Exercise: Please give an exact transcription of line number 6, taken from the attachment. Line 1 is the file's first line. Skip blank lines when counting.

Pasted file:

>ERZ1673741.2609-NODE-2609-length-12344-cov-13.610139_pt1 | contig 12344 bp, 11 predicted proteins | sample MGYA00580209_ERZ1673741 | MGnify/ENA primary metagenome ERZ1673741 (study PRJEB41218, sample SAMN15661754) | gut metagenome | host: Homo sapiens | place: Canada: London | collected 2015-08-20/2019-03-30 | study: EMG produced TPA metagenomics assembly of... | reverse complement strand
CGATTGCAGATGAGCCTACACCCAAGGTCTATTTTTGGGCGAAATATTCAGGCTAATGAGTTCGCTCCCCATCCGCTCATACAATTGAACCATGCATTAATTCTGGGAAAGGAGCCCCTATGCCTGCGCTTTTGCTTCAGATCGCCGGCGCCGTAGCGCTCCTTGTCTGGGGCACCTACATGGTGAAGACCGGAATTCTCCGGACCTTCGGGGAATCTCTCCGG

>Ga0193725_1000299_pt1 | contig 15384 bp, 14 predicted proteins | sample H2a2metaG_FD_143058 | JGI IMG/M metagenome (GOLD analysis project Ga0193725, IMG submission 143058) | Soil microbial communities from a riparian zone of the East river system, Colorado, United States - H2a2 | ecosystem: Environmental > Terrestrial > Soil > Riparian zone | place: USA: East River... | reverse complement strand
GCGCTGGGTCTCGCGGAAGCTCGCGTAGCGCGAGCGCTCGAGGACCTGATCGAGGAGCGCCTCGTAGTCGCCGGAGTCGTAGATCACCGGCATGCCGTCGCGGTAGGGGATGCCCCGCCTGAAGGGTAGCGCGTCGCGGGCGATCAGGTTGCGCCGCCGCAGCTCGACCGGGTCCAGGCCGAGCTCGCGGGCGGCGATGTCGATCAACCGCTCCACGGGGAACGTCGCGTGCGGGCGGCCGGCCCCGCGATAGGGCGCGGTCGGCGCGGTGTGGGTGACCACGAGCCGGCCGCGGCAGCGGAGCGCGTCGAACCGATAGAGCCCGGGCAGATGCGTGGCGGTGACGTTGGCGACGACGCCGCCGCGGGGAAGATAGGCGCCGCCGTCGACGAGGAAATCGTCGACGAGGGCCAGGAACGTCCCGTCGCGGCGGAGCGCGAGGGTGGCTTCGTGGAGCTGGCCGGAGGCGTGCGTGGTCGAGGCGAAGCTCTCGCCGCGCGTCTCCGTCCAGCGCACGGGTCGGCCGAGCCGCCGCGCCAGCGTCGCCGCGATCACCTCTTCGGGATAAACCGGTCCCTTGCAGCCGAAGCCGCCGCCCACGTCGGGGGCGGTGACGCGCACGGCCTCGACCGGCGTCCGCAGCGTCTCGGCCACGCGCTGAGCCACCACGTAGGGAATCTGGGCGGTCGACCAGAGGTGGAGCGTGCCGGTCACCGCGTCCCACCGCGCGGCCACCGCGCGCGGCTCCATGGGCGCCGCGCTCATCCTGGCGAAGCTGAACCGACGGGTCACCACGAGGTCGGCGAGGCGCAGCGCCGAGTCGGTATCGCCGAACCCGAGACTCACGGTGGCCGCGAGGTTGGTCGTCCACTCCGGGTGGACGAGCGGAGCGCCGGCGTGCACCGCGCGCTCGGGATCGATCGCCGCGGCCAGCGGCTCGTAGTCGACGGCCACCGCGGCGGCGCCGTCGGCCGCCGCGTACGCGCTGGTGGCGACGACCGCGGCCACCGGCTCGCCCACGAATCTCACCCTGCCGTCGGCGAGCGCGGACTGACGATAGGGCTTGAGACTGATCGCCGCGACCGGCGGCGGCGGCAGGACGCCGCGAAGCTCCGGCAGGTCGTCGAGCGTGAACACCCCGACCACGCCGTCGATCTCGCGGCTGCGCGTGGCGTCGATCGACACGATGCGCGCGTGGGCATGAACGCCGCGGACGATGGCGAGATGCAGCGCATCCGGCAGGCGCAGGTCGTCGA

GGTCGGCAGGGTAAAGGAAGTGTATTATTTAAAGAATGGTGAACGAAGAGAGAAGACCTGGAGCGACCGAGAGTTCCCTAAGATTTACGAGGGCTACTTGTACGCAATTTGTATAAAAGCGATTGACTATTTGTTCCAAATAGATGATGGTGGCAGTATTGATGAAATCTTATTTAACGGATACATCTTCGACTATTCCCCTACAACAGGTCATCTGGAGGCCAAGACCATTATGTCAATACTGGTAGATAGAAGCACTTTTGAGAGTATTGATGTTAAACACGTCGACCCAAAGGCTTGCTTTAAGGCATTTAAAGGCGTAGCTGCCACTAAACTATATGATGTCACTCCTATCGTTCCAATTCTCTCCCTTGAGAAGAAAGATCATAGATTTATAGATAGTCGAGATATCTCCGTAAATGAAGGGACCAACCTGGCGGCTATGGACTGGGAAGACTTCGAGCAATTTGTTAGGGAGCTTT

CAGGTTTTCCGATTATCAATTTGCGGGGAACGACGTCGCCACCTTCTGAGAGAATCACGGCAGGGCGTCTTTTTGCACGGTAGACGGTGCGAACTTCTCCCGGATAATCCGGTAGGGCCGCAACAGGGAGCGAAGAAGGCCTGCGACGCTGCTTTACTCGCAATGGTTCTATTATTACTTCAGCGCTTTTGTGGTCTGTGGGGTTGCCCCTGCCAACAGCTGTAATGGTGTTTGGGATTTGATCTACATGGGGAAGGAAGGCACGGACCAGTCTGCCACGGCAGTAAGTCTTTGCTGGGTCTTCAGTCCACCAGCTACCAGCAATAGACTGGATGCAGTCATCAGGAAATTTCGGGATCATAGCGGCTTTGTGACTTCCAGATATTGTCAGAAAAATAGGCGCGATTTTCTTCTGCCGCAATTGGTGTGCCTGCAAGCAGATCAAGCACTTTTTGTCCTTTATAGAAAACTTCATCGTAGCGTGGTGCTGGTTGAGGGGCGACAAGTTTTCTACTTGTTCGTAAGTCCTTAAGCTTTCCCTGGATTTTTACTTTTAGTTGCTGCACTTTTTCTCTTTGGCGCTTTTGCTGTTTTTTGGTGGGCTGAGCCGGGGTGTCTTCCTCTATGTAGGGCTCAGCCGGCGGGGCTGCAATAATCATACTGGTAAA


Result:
CAGGTTTTCCGATTATCAATTTGCGGGGAACGACGTCGCCACCTTCTGAGAGAATCACGGCAGGGCGTCTTTTTGCACGGTAGACGGTGCGAACTTCTCCCGGATAATCCGGTAGGGCCGCAACAGGGAGCGAAGAAGGCCTGCGACGCTGCTTTACTCGCAATGGTTCTATTATTACTTCAGCGCTTTTGTGGTCTGTGGGGTTGCCCCTGCCAACAGCTGTAATGGTGTTTGGGATTTGATCTACATGGGGAAGGAAGGCACGGACCAGTCTGCCACGGCAGTAAGTCTTTGCTGGGTCTTCAGTCCACCAGCTACCAGCAATAGACTGGATGCAGTCATCAGGAAATTTCGGGATCATAGCGGCTTTGTGACTTCCAGATATTGTCAGAAAAATAGGCGCGATTTTCTTCTGCCGCAATTGGTGTGCCTGCAAGCAGATCAAGCACTTTTTGTCCTTTATAGAAAACTTCATCGTAGCGTGGTGCTGGTTGAGGGGCGACAAGTTTTCTACTTGTTCGTAAGTCCTTAAGCTTTCCCTGGATTTTTACTTTTAGTTGCTGCACTTTTTCTCTTTGGCGCTTTTGCTGTTTTTTGGTGGGCTGAGCCGGGGTGTCTTCCTCTATGTAGGGCTCAGCCGGCGGGGCTGCAATAATCATACTGGTAAA